But don’t think this is all I saw at my temple stay; it was merely an interesting observation. I spent my time with the other hard-working adults there on their own accord, most of them Korean, all of us struggling. Some workouts were harder than others. The worst was the morning we did our exercises at the temple on the top of the mountain. It started with sprinting up and down the uneven steep stone stairs that were already difficult to walk and graduated to hopping and leaping. The way down was always on all fours with your face first and legs unbent. Naturally, I thought my clumsy self might die so I couldn’t complete that task entirely but they never came down on you if you didn’t, which I greatly appreciated.

It’s also important to note here that this was by far the hottest and most humid environment I have ever encountered. Simply by standing outside for a few minutes meant you were covered in sweat. I basically spent my whole three days there living in a sauna, with the exception of my air-conditioned room, which I adored. (Side note: the vast majority of hotels are traditional Korean style, which means no bed and only mats for the floor. I’ve actually grown quite used to it.)

My stay at the Buddhist temple didn’t yield the soul-searching fulfillment I was looking for, but I gained a new appreciation for this devout way of life and a knowledge that I’ll never be someone who could live in silence. I’ll always seek out a friend, a confident, and a fellow troublemaker. (My roommate totally joined me when I suggested we leave to get some ice cream. Two days in a row.) But I do still look forward to studying more about Buddhism and meditation. I have actually done it some since I’ve left and I do appreciate the concentrated quiet. The 108 bows on the other hand, I think I’ll leave that at the temple. (Everyday they spend a half hour praying getting up and down on their knees 108 times. It doesn’t sound so bad, but I suggest you try it once. Don’t forget to add the sauna.)

While I hope I have painted a decent picture for all you folks about these events, if you search the internet enough you are bound to find some real ones. Because Mud Fest was such a big deal, hundreds of photographers were there and I felt like Britney Spears without underwear the way they were taking pictures of me. Once one person took a photo, five or six more paparazzi would be on you and there was no doubt that at least one of my shots made it somewhere on the internet. And as if that weren’t enough, the weekend I did the Buddhist temple stay a photographer was there taking pictures the entire time, not a moment missed. Let me remind you, this was the sweatiest I had ever been in my life and I was genuinely trying to perform the tasks as well as concentrate on meditation. I must have been his damn muse because he was seemingly always up in my face zooming in on God knows what and I can only pray these photos never actually surface. From these two weekends in a row I have decided being famous is probably the worst thing that could ever happen to someone in a swimsuit and who is very sweaty.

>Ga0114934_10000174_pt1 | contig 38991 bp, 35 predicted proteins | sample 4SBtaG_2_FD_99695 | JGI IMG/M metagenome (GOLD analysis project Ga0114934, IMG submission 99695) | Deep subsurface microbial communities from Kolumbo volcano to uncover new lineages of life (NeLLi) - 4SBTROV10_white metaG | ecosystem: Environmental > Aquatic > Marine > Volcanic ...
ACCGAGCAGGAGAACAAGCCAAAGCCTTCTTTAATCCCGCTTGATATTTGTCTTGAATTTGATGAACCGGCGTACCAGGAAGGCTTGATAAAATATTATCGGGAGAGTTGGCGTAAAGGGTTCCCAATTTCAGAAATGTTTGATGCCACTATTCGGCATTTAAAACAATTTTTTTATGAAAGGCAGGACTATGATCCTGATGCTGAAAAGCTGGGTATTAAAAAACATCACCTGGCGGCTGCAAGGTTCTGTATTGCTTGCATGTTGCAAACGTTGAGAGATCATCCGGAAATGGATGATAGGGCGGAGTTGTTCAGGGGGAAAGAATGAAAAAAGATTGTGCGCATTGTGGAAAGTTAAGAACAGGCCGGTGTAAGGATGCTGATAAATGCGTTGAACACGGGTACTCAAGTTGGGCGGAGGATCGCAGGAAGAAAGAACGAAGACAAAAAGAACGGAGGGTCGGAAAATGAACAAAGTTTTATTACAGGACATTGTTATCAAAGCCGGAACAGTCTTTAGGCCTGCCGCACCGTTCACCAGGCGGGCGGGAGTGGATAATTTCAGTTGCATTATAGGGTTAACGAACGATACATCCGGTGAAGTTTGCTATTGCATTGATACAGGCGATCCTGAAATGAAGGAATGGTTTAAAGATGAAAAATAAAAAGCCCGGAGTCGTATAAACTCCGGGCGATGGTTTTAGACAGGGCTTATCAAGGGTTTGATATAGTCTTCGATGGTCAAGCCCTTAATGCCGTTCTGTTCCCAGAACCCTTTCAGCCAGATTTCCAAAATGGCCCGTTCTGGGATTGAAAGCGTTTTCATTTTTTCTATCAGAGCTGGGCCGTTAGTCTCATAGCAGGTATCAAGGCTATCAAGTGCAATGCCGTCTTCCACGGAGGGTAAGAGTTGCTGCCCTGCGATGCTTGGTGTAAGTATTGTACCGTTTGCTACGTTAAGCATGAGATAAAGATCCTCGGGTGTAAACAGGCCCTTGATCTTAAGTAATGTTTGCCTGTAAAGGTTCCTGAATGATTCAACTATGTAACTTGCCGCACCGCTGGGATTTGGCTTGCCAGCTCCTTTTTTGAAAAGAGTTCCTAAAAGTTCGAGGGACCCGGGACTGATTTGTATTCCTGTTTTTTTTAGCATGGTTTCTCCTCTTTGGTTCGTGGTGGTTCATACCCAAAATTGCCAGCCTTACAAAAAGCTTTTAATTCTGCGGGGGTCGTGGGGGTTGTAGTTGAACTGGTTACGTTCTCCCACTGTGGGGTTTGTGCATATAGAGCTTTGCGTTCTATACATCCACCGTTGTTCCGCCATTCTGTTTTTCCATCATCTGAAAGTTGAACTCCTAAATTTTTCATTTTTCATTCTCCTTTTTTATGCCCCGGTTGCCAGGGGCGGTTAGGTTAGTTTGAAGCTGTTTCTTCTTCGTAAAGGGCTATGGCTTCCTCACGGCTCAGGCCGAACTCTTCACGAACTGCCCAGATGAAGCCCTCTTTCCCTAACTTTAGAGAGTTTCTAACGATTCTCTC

Since this was a lot of adventure to share, I’m saving the shenanigans of my final week in Korea for the next blog. And don’t forget I’m including the hilarious conclusion to my escapade at the airport. (You shouldn’t wait long. It’s already written. I just like trilogies.)

1 comment:

  1. I bet finding a vegie meal was easy at the Buddhist temple. So cool that you did that. What an experience. I am interested in how you escaped the security guards.